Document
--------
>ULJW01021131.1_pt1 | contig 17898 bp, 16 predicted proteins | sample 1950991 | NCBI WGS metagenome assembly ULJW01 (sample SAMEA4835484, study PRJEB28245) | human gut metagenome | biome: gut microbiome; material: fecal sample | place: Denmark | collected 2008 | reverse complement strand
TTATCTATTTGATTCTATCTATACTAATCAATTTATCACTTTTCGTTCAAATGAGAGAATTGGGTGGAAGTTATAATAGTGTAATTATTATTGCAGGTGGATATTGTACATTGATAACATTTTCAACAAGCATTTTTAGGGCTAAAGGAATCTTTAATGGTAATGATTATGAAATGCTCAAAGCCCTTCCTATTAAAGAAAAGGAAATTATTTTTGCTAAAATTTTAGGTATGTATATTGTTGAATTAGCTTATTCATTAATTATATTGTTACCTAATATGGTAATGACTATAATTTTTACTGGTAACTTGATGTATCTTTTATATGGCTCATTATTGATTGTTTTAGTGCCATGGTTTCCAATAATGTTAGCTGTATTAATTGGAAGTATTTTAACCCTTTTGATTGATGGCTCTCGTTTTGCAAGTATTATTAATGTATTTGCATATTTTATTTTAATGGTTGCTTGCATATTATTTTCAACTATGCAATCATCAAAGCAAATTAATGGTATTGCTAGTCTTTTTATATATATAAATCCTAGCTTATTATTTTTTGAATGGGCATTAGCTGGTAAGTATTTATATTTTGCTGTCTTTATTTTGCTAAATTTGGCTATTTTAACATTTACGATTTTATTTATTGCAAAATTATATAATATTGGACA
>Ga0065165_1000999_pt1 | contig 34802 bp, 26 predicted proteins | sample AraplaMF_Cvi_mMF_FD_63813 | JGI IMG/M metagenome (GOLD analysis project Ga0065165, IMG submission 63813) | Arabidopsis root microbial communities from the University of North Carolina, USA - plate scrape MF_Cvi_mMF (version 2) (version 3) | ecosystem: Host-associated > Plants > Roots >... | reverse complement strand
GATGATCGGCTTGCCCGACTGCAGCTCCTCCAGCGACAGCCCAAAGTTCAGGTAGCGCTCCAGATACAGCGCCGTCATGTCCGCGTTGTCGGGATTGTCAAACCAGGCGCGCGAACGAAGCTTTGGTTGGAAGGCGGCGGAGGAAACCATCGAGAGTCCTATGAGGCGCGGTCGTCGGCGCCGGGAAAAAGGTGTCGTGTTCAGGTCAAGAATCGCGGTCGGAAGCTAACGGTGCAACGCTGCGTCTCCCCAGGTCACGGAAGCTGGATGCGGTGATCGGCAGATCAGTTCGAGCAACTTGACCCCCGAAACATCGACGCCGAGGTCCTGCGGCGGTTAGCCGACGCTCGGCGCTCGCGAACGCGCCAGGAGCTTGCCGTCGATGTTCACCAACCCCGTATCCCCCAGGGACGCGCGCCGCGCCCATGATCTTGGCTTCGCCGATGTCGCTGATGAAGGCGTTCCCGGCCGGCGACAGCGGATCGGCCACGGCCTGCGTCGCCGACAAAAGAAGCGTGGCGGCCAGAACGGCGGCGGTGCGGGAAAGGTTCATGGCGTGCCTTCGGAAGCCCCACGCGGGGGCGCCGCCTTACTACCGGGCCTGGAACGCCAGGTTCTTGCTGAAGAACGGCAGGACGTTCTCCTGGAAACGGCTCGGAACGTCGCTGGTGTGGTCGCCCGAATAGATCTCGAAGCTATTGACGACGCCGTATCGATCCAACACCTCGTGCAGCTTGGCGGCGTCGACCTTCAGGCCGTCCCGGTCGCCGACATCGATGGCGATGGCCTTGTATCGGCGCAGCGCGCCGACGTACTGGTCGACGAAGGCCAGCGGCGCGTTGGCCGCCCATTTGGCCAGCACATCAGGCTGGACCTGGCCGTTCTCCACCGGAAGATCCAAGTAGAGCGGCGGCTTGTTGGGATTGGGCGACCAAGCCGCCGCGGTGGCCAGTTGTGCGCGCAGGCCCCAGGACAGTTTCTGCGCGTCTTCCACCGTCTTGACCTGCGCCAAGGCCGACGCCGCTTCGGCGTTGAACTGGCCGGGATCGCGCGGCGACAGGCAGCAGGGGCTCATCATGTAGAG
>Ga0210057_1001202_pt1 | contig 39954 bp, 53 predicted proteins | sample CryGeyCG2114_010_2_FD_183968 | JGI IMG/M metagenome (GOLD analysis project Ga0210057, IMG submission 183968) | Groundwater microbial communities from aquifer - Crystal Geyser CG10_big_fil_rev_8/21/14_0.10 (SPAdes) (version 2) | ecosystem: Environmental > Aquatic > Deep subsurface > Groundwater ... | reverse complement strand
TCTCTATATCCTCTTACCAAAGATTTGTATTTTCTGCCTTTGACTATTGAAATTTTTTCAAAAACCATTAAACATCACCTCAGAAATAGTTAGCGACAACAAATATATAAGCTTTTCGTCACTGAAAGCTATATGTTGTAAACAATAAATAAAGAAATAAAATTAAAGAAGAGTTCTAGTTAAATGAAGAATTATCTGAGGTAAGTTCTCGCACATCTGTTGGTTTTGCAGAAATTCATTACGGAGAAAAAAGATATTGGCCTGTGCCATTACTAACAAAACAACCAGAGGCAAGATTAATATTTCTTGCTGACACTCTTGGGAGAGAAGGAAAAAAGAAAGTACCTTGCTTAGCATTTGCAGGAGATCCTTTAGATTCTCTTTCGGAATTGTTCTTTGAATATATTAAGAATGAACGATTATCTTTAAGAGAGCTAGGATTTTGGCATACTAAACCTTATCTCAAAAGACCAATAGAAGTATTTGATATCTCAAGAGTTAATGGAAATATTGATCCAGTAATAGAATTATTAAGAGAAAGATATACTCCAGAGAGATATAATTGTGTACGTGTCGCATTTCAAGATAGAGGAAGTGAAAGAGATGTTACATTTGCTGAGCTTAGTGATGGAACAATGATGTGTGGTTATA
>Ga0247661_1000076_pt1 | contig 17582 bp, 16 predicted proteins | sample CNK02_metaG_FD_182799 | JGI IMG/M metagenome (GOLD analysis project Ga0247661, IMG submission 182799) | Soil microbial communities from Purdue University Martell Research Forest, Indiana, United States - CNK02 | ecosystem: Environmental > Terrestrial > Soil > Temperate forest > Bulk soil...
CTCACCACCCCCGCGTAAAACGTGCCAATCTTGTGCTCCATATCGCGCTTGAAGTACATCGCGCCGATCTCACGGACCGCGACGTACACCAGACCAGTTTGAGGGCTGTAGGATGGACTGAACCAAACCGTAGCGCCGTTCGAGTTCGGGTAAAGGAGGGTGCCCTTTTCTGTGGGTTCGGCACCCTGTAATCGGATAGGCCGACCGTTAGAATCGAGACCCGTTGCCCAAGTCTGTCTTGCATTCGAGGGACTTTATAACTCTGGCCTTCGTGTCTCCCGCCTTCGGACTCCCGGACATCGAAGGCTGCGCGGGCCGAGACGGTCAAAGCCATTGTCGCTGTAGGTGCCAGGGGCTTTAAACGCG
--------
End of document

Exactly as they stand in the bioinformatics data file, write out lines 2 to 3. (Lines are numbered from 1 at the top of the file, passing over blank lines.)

TTATCTATTTGATTCTATCTATACTAATCAATTTATCACTTTTCGTTCAAATGAGAGAATTGGGTGGAAGTTATAATAGTGTAATTATTATTGCAGGTGGATATTGTACATTGATAACATTTTCAACAAGCATTTTTAGGGCTAAAGGAATCTTTAATGGTAATGATTATGAAATGCTCAAAGCCCTTCCTATTAAAGAAAAGGAAATTATTTTTGCTAAAATTTTAGGTATGTATATTGTTGAATTAGCTTATTCATTAATTATATTGTTACCTAATATGGTAATGACTATAATTTTTACTGGTAACTTGATGTATCTTTTATATGGCTCATTATTGATTGTTTTAGTGCCATGGTTTCCAATAATGTTAGCTGTATTAATTGGAAGTATTTTAACCCTTTTGATTGATGGCTCTCGTTTTGCAAGTATTATTAATGTATTTGCATATTTTATTTTAATGGTTGCTTGCATATTATTTTCAACTATGCAATCATCAAAGCAAATTAATGGTATTGCTAGTCTTTTTATATATATAAATCCTAGCTTATTATTTTTTGAATGGGCATTAGCTGGTAAGTATTTATATTTTGCTGTCTTTATTTTGCTAAATTTGGCTATTTTAACATTTACGATTTTATTTATTGCAAAATTATATAATATTGGACA
>Ga0065165_1000999_pt1 | contig 34802 bp, 26 predicted proteins | sample AraplaMF_Cvi_mMF_FD_63813 | JGI IMG/M metagenome (GOLD analysis project Ga0065165, IMG submission 63813) | Arabidopsis root microbial communities from the University of North Carolina, USA - plate scrape MF_Cvi_mMF (version 2) (version 3) | ecosystem: Host-associated > Plants > Roots >... | reverse complement strand